Wellness FAQ: Take the Guesswork out of Diet and Exercise
What if the fad diets, crazy workouts and the old routine aren’t working? Coach Kati Epps, founder of MyBody GX, shares insight into how our DNA can help lead us in the right direction.
With all the nutrition plans, diet fads, workout routines and fitness plans, how does a person decide what to eat or how to train? Some people hire nutritionists and coaches to guide their lifestyle. Others do whatever their friends are doing. Still, others do what they first learned or first had success with and continue because it’s comfortable.
How do you know what to eat or how to train your body so you can be fit, lean and healthy — without breaking the bank or driving yourself mad? DNA. You are the only you, so doing a workout meant for someone else or eating a nutrition plan meant for someone else seems silly.
Here are some common questions we get about how DNA helps to guide ideal nutrition, and how to train the body for maximum fat burn and muscle growth.
Q: What does my DNA say about how I should be eating?
A: When it comes to nutrition, we look at the three big energy components: protein, carbohydrates and fat. These are the macronutrients that make up the food we eat and how we fuel our bodies. Each person’s utilization of these macronutrients is different. If you have a low utilization of fat, for instance, you would not be well served to go on a ketogenic style diet, where most of your calories come from fat sources. If you have an enhanced ability to utilize carbohydrates, a low carb diet would not serve you as well as one that gave you more vegetables, tubulars (think potatoes) and fruit. If you have a normal utilization of protein, you would not be adding benefit by ingesting excessive amounts. Depending on your goal, weight loss, performance, anti-aging or healthy energy, how you fuel your body is led by how your body utilizes your macronutrients, which is determined by your DNA.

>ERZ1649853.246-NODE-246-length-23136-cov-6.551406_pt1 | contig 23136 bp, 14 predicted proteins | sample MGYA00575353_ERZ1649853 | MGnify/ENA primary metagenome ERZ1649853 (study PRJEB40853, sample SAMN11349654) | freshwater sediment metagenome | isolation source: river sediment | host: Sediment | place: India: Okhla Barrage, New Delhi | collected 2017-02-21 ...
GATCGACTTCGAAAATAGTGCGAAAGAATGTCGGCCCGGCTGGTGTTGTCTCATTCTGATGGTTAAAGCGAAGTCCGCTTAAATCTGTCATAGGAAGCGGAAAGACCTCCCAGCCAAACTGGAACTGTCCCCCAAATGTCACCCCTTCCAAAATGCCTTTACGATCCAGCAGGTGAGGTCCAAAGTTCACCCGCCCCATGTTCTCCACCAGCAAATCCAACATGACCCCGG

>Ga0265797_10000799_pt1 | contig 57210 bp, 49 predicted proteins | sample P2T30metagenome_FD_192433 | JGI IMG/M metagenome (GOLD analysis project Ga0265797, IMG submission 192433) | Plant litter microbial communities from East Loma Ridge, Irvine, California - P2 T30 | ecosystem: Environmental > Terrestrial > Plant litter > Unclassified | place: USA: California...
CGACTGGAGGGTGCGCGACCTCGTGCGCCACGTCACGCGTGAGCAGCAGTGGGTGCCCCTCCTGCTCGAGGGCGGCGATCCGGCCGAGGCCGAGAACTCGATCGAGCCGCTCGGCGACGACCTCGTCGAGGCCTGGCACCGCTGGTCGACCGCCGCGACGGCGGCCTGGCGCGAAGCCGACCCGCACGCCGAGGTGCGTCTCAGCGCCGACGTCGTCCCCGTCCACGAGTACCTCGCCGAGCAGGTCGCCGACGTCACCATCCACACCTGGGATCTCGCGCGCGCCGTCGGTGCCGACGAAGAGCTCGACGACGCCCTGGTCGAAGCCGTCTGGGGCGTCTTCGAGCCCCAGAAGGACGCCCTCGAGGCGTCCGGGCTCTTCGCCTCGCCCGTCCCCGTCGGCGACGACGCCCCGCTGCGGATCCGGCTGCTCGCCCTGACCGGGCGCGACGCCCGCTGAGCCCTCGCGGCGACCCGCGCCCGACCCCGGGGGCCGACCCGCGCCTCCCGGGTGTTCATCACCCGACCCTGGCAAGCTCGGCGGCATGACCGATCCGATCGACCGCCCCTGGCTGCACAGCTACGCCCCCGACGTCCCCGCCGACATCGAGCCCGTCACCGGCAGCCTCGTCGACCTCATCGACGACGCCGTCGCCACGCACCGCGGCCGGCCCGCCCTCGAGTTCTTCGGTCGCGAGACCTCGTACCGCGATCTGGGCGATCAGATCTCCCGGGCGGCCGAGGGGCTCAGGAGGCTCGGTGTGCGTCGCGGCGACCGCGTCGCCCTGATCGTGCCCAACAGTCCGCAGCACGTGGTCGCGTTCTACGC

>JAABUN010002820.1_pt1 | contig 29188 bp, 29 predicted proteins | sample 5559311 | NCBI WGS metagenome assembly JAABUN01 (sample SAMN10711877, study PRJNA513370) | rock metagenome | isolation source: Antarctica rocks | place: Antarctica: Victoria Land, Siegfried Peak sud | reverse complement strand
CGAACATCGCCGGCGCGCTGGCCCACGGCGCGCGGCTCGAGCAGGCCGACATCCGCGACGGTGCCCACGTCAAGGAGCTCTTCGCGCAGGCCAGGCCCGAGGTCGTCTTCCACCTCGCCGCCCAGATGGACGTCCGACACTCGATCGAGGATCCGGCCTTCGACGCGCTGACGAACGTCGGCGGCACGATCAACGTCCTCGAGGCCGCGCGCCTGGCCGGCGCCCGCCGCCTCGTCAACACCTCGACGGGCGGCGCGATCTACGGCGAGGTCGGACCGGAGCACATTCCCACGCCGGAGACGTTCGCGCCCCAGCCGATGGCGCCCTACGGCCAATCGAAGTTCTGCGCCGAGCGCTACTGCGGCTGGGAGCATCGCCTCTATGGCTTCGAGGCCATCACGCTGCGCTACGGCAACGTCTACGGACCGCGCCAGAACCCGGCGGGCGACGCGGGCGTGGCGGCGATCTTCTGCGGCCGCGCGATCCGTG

Q: Should I be doing more cardio, or would it be better to do fasted cardio?
A: Each person’s ability to burn body fat is determined by their genetic predisposition to the utilization of glycogen. That is the energy from the food we use to fuel our bodies. If your body moves through the glycogen in your body slower before it gets to burning body fat, you can waste a lot of time working out with no result. What does that mean? What are the options? If your body moves through glucose slower, you have three options:
1. You can do fasted cardio. This is my favorite option, as it is a time saver. Get up, drink water, go to the gym (without eating), do the work, then eat breakfast.
2. You can do your weight training first. For those who work out in the afternoon or after work, or being fasted makes them feel sick, this is a great option. Resistance training breaks down muscle tissue, going through glucose faster, which lends to moving quicker to burning body fat. Thirty minutes of weights followed by 30 minutes of cardio is efficient for an hour in the gym.
3. You can do duration cardio. This means steady state cardio for a minimum of 60 minutes. This is an excellent option for endurance athletes or a greenbelt hike, but it isn’t the most time-efficient. Knowing how your body moves through glucose by knowing your DNA can help you achieve your goals without wasting time.
Q: If I am trying to reduce body fat, should I do more weight training or cardio?
A: If your DNA reflects that your genotype showed the “favorable” gene combinations, this means that, in addition to improvements in strength and muscle mass, you are likely to experience weight loss and a reduction in your body fat percentage from weight training. When you have this information, you can make sure to lift weights that are heavy enough to work at a moderate-to-hard intensity. Time under tension, or heavier weight or more time will give you maximum benefit. Having the information of your DNA and your body’s predisposition to perform will be the guide to building lean muscle tissue and increasing your strength while reducing your body fat percentage.